Management

National Conservation Lands
The Upper Missouri River Breaks National Monument is part of the National Conservation Lands, a 31-million-acre group of National Monuments, National Conservation Areas, Wilderness Study Areas and more. Found throughout the West and even extending to the East Coast, these areas are the nation’s newest protected lands. They are lesser known than America’s National Parks, but equally as beautiful and valuable. From whitewater rafting and fishing in Montana’s Beartrap Canyon to camping and mountain biking in California’s King Range National Conservation Area, the recreational opportunities afforded by the National Conservation Lands are unsurpassed. This collection of protected lands also includes historical sites likes California’s Fort Ord National Monument and the World War II pilot training grounds in New Mexico’s Organ Mountains-Desert Peaks National Monument.

The use and protection of these lands is overseen by the Bureau of Land Management. The Friends are a part of a national group of organizations called the Friends Grassroots Network. This network advocates not only for the conservation of existing areas, but also for the designation of new lands, engaging the BLM in how they oversee and manage these places. These areas are afforded much less funding than the better-known National Parks. As the public is less aware of these rich and scenic areas, they are often prone to abuse. Collectively the Grassroots Network has raised more than $2 million to conserve and support the protection of these designated regions. The network uses a collective voice to advance conservation management policies and practices.

Places like Yosemite, the Grand Canyon and Yellowstone have a strong existing support from the public. One of the goals of the Friends Network is to gain the same kind of support for National Conservation Lands, through educating the public and bringing a true appreciation for these wonderful places. Community is the beginning of conservation, and through a group effort the Friends Network can continue to advocate for the National Conservation Lands and protect them for future generations.

 

Wilderness Study Areas

Cow Creek WSA
This WSA covers 34,050 acres on the north side of the Missouri River. Of this total, 21,590 acres were recommended as suitable for wilderness designation. The size of the area, opportunities for solitude and primitive recreation, and the attractiveness of the setting combine to provide excellent wilderness quality. A diversity of recreational opportunities makes this area excellent for primitive recreational use, and a
four-mile long sheer wall of sandstone is an outstanding scenic feature.

Woodhawk WSA
This WSA covers 4,800 acres on the north side of the Missouri River. More than 90 percent of the WSA is within the UMNWSR corridor, located in a very rugged portion of the Missouri Breaks. None of this WSA was recommended for wilderness designation because of the combination of small size and configuration of the WSA which are affected by offsite sights and sounds and have a high potential for natural gas development. This WSA does contain isolated areas that offer outstanding opportunities for solitude, butdoes not contain outstanding primitive recreation opportunities.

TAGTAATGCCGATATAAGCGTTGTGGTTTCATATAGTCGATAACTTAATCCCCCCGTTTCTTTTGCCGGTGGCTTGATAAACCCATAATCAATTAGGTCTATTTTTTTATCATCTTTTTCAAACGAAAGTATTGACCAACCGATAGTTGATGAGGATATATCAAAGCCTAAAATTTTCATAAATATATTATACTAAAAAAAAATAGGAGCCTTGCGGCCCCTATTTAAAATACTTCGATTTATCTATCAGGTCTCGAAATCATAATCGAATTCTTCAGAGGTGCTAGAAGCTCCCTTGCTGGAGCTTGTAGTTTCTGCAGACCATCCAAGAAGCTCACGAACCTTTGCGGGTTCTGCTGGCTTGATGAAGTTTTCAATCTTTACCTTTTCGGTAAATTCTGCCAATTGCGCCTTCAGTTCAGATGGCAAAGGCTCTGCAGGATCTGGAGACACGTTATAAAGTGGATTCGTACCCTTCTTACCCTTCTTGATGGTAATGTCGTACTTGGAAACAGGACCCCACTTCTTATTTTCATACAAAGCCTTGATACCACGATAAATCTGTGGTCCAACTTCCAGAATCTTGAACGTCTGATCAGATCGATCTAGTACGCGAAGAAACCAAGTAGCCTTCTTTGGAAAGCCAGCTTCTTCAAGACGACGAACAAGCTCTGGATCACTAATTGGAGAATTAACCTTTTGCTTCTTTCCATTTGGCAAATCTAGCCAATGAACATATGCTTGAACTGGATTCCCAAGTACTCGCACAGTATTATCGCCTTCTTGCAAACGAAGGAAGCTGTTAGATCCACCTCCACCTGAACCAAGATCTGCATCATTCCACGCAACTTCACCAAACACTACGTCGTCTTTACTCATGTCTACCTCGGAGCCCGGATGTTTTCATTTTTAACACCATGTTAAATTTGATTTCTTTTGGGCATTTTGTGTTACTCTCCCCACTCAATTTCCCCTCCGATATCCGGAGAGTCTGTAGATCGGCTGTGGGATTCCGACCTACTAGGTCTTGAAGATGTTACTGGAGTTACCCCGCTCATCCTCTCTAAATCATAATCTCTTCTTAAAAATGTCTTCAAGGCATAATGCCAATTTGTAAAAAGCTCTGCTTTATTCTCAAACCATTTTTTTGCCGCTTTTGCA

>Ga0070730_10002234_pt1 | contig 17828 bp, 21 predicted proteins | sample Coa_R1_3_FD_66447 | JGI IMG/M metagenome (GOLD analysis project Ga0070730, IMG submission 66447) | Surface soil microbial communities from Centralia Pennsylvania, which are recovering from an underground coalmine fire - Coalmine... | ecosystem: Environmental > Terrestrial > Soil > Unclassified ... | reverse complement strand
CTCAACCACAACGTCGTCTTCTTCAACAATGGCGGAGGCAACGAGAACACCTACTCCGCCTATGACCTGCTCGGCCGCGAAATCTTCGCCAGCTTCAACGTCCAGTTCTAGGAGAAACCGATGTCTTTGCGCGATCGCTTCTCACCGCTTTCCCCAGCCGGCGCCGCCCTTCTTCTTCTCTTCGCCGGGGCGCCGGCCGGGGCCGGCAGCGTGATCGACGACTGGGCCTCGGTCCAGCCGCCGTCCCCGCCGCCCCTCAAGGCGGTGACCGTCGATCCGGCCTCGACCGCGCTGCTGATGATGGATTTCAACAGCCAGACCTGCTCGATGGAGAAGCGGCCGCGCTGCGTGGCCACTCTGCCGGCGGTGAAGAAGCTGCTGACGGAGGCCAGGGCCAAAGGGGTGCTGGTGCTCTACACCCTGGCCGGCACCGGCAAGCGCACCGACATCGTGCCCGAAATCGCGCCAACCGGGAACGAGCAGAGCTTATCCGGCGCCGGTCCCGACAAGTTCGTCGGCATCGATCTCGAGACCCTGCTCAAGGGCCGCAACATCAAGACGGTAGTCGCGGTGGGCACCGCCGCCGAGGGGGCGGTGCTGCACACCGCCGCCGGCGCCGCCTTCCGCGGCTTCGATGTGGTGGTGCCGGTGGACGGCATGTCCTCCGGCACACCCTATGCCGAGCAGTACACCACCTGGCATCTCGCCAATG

Stafford WSA
The WSA covers 10,200 acres on the north side of the Missouri River. Approximately 5,060 acres along the southern boundary of the WSA lay within a wild segment of the UMNWSR corridor. None of this WSA was recommended for wilderness designation due to a variety of resource conflicts and manageability concerns including a high potential for natural gas development. The WSA contains few opportunities for outstanding solitude and primitive recreation. However, the area is very scenic and rugged, combining steep slopes with narrow ridges.

Ervin Ridge WSA
The WSA is on the south side of the Missouri River and contains 5,150 acres. Just over 3,900 acres are within the UMNWSR corridor. None of this WSA was recommended as suitable for wilderness designation due to the high potential for natural gas development and the potential for wilderness management conflicts. The small size of this area, along with terrain that opens to major off-site influences just beyond its boundaries, limits the opportunities for outstanding solitude to isolated areas in the deeper drainages. The area also lacks outstanding opportunities for primitive recreation, the scenic quality is lacking for designation.

Dog Creek WSA
This 8,100-acre WSA is on the south side of the Missouri River. About 3,500 acres of the WSA are within the UMNWSR corridor. None of the WSA was recommended as suitable for wilderness designation due to a combination of the unit’s small size, the a cherry-stemmed road running through the WSA, and several resource conflicts. It has a high potential for natural gas reserves. The WSA does not contain outstanding primitive and unconfined recreational opportunities, but does have colorful broken topography. It also contains several prehistoric occupation sites. During the steamboat era, woodhawkers
(wood cutters) cut timber to fuel steamboats plying the Missouri River. Chief Joseph’s Nez Perce Indians probably traversed the area in their attempt to escape to Canada in 1877.

Antelope Creek WSA
The WSA covers about 12,350 acres on the north side of the Missouri River. Of this total, 9,600 acres were recommended for wilderness. This WSA offers outstanding opportunities for solitude and provides a diversity of primitive recreational opportunities such as hiking, photography, hunting, and rock climbing. The area is rich in historical significance, including Kid Curry’s outlaw hideaway.